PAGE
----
DC Inexplicably, Quietly Changes Wonder Woman’s Costume… Again

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So, its been more than a month since DC Comics announced the DCnU relaunch, which has been a known quantity, internally, for them since… at least March, which is when Batwoman #1 was pushed to September to coincide with it, although they couldn’t at the time say why. Likely, it has been in the planning stages for much longer, considering that it involved a single, busy artist and co-executive of DC Comics (Jim Lee) personally overseeing the costume rehaul of more than fifty different characters. Finding writers and artists for projects while keeping the true importance of what they’re going to be working on a secret when you ask them to apply; planning out which which characters will be what superheroes and in which titles; and deciding what the major plot arcs of the relaunch are going to be while at the same time concluding in some way the plot arcs that have been going on in all of your other comics in the same month are large tasks.

So I guess what I am trying to say is that deciding whether Wonder Woman will have pants seems like a decision that should have been made, with some confidence, fairly early on, and followed through on.

In fact, Wondy’s costume was featured in the very first image we got out of the reboot, of the seven core members of the Justice League, which, as the first image to represent the relaunch, should have had a ton of thought poured into it.

And everybody went, “Ok, we’re going with the Wonder Woman #600 costume change, the one with pants, but sans jacket. Fair enough.” Rumors surfaced immediately that pants had become an edict at DC for all of its female characters, and as the new 52 were rolled out, there was a lot of supporting evidence (with some glaring exceptions).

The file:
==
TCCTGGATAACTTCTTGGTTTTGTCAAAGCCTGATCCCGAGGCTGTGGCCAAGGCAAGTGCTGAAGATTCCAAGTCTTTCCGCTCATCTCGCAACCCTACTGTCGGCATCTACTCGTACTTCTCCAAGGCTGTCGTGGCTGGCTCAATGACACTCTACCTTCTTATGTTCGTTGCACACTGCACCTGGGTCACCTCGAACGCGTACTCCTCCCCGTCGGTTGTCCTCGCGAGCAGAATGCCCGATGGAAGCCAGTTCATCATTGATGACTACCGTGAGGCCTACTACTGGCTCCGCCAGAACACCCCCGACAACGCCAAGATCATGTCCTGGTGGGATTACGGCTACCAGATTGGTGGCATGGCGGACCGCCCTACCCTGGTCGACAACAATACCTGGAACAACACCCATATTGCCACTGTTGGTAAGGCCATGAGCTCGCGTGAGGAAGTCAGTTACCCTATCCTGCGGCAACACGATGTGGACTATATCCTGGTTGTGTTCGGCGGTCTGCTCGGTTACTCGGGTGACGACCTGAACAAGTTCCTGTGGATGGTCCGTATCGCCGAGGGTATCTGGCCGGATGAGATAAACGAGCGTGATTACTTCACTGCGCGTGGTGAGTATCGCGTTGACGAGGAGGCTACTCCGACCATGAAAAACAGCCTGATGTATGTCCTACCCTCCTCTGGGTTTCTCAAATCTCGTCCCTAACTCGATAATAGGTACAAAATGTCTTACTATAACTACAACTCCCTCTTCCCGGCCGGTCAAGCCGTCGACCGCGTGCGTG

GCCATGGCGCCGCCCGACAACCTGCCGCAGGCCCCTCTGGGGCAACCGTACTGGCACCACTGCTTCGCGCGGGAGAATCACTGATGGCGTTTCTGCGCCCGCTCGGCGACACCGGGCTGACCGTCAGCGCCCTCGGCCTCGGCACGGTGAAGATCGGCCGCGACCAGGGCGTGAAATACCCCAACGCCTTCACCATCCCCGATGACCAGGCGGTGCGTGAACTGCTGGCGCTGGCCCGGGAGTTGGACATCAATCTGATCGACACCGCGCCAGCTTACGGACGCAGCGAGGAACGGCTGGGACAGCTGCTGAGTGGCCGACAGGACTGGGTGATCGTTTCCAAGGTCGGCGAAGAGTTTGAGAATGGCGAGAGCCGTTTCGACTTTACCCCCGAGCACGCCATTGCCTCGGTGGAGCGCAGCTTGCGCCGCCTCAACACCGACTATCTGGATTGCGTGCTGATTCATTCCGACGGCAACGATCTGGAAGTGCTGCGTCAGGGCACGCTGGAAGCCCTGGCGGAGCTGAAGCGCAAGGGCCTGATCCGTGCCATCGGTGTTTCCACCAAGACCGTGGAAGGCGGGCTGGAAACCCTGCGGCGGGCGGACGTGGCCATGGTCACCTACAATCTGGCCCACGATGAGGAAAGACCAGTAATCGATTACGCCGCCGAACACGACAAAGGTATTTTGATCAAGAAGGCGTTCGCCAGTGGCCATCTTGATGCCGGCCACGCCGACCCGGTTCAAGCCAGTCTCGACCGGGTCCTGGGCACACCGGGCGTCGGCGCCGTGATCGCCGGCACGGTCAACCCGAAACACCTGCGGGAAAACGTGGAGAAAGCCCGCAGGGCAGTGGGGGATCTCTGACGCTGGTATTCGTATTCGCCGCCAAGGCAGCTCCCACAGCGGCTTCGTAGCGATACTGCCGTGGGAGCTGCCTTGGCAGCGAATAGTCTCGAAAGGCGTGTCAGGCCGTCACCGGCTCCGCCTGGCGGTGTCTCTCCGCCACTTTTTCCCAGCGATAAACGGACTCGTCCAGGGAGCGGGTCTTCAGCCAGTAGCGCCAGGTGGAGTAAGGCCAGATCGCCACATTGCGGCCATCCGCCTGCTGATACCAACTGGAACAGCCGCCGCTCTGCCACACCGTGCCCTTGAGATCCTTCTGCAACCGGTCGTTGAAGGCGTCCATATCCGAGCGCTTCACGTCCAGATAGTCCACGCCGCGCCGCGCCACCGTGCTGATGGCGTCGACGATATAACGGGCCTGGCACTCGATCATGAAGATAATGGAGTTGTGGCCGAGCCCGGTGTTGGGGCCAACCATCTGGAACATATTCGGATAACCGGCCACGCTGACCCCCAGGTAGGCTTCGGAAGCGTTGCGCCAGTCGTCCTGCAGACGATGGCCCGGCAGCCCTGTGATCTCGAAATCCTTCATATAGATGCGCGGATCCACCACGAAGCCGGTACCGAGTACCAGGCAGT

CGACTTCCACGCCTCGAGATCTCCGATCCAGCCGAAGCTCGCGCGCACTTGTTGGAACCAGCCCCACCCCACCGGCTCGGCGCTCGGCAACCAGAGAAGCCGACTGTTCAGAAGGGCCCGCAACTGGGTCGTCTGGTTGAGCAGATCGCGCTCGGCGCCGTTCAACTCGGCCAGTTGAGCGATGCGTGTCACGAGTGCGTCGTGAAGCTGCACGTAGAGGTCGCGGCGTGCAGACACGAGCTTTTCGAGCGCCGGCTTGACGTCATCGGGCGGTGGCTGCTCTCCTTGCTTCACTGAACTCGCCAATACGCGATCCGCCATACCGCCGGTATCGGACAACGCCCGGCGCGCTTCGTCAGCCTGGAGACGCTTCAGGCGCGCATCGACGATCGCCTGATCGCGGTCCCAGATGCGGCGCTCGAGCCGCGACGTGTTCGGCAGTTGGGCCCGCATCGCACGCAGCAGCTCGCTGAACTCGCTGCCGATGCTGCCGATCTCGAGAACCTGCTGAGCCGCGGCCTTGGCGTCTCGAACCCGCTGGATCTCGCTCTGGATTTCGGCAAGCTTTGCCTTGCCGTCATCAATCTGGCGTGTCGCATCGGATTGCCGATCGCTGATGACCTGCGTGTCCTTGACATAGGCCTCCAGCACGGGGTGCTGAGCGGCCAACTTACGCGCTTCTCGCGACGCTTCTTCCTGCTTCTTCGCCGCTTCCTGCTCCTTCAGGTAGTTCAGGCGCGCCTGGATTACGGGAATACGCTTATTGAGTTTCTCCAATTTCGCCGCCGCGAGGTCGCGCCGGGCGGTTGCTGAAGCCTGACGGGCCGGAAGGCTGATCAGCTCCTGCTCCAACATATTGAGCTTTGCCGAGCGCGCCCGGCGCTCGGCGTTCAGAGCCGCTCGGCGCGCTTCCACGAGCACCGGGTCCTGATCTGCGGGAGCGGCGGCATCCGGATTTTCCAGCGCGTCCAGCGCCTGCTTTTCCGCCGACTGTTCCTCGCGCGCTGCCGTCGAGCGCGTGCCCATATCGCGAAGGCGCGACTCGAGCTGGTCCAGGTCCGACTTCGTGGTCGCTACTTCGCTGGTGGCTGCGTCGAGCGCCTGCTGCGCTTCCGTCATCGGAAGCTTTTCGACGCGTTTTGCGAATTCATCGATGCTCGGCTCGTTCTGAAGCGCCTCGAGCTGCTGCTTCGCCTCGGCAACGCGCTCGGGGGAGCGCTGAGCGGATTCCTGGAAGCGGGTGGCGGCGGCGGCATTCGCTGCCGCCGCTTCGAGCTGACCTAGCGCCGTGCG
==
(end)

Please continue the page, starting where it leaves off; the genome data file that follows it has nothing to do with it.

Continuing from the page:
A day later, DC announced that one of the 52 would be Wonder Woman #1, with this cover:

So, again, pants. Prominently displayed, alongside noticeable changes to the costumes of Superman, Hawkman, Green Arrow and others. Wonder Woman wasn’t the only Justice League level hero who was getting a different look. Fans have given a lot of thought and attention and words and blogging to the pants. I’m… I’m actually going to leave it at that. Personally, I think she looks great and I don’t feel like fighting against the lovers of the classic costume because I, too, have moments where I choose nostalgia over practicality.

However, I will start talking about Wonder Woman’s costume when things like the following happen. This morning DC announced a free New 52 preview comic will be given out at comic shops on July 20th. They also published its cover, which has a great big picture of the cover of Superman #1 on the right, and four smaller pictures of the covers of Wonder Woman #1, Batman #1, The Flash #1, and a Green Lantern spoiler (which is why I’m not posting it here, if you want you can go look for yourself).

And in that cover for Wonder Woman #1, the image has been edited so that she has a bikini bottom instead of pants. (See the first image in this post for the comparison.) Viewers were understandably confused. Was this some kind of marketing move just for the cover of the preview? Was this supposed to be the “real” cover? Newsarama quickly reached out to DC and received this in response: